Efforts to maintain fiscal sustainability continued. Following the adoption in April 2015 by the National Assembly of the Law on the Creation of an Independent Fiscal Council, along with automatic correction mechanisms, members of the council were appointed in November 2015. In April 2016, the government approved the medium-term fiscal framework to continue the fiscal consolidation process. The EC, in its assessment of the Convergence Programme and National Reform Programme update, acknowledged the steps taken to improve the cost effectiveness of the healthcare system and to enhance tax compliance. The new fiscal framework foresees a reduction of the budget deficit to 0.5 per cent of GDP in 2019, on the back of higher budget expenditure efficiency, and lower tax fraud and tax evasion. Following the approval of a pension reform package in July 2015 by the parliament, the retirement age has started to increase gradually, effective from 2016, to maintain the sustainability of the state pension system. However, the withdrawal of the proposal for a legal basis of the second-pillar pension scheme was a set-back to the goal of introducing further improvements to the social security system.
Progress in liberalising the energy market has occurred, although some key issues remain. Energy market liberalisation is on track as the IBEX day-ahead market became operational in January 2016. Yet the exchange is still far from being sufficiently deep and liquid. The development of open-price competition is somewhat hindered by the large share of the public sector in electricity generation, which stands above 40 per cent. Bulgaria has already met its 2020 target for renewable energy production, but the country is still the most carbon- and energy-intensive economy in the European Union. While generous public support and feed-in-tariff payment schemes encouraged expansion of renewable energy sources in the past, the support system suffered from political interventions, denting investment opportunities. In addition, Bulgaria depends on a limited number of suppliers and a single route for primary energy imports. The country initiated work to develop gas infrastructure, such as increasing the capacity of underground gas storage and expanding domestic gas transmission, as well as constructing planned gas interconnectors with neighbouring countries, of which the Bulgarian-Romanian interconnector is the most advanced, with commissioning scheduled by the end of 2016.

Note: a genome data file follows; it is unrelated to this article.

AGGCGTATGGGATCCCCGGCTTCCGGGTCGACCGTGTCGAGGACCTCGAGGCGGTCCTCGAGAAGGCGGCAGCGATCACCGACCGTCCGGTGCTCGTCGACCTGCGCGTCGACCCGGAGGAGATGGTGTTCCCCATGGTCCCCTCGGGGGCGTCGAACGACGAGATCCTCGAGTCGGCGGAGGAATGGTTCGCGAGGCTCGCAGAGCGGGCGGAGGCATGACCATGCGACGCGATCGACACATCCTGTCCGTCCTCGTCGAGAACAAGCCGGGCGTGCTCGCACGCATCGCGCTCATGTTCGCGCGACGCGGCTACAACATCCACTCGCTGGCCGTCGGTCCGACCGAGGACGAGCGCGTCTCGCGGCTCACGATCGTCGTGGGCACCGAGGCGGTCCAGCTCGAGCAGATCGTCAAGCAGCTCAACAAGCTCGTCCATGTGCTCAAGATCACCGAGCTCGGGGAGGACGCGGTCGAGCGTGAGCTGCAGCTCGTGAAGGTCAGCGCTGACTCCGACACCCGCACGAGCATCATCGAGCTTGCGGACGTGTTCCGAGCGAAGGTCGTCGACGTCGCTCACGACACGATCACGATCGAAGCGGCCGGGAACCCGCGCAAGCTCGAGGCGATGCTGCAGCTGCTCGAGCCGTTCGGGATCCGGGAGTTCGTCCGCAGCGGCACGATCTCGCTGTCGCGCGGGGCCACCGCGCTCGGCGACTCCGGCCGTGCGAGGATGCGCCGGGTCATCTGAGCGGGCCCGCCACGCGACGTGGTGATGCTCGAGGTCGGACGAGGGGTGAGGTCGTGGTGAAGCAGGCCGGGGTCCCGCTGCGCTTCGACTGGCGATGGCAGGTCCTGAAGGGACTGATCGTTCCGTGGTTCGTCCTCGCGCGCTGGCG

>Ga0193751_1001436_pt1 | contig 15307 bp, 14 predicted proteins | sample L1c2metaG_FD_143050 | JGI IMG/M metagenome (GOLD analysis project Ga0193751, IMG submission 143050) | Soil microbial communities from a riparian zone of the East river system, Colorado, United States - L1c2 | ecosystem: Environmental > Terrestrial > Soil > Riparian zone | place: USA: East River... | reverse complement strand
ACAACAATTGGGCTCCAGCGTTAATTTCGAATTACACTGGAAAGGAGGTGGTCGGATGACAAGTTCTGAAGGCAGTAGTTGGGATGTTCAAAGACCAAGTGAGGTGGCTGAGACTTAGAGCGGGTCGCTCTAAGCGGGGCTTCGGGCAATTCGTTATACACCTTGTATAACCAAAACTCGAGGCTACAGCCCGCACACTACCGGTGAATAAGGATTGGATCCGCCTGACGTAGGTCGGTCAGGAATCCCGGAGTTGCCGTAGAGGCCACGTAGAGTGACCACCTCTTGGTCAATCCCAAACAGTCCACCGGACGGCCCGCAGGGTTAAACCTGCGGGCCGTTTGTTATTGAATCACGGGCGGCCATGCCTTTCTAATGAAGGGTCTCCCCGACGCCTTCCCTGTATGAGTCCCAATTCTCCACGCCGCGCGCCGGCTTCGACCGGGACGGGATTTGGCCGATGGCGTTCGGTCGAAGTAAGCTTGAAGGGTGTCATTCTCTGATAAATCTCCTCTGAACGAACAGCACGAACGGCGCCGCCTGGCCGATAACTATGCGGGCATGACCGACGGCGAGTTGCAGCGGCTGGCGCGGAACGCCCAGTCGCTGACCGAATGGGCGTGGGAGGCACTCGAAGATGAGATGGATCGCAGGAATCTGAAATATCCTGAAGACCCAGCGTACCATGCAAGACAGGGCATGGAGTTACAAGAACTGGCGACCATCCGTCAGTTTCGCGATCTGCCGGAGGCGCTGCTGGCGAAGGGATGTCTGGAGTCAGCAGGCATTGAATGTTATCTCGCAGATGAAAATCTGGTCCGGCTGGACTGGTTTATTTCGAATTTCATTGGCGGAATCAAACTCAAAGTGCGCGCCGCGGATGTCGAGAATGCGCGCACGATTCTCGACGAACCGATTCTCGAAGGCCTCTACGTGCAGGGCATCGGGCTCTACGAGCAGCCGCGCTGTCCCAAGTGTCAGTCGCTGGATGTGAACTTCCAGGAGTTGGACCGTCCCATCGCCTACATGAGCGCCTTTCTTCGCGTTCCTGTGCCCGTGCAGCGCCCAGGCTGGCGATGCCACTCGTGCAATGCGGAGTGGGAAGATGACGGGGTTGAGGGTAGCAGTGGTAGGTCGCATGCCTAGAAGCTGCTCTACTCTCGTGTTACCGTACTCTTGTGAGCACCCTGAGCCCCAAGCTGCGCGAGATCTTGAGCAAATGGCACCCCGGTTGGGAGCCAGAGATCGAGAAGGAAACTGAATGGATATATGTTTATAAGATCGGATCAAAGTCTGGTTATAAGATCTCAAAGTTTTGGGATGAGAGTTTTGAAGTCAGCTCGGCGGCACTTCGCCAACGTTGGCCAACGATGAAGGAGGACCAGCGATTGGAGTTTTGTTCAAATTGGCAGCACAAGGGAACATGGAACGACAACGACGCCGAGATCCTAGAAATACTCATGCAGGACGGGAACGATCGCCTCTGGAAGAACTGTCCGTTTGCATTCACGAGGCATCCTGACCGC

Significant steps were taken to restore confidence in the banking sector. Following challenges in the banking sector in summer 2014, the authorities have taken firm steps in the past two years to restore public confidence. The BNB and the Financial Supervision Commission, in cooperation with the European Central Bank, started a comprehensive third-party review of the financial sector. Following completion of some modules of the FSAP in 2015, an AQR of the banking sector, followed by a stress test, was completed in August 2016. The AQR showed that almost all banks comfortably meet local minimum capital adequacy requirements, with foreign-owned banks performing particularly well, while two domestic-owned banks had their capitalisation significantly trimmed, albeit still remaining above the minimum required. In addition, the BNB developed a plan in October 2015, to reform and improve its banking supervision. The plan set measures to improve the governance structure and internal organisation of the banking supervision department, enhance the regulatory framework, develop an institutional framework for crisis management, provide IT and communication support for supervisory activities and enhance coordination and information exchange with other institutions. Although the deadline for implementation of the plan is the end of 2016, the plan has already helped restore confidence in the sector and was perceived as credit positive by the market. An AQR in the insurance and pension sectors also started in July 2016.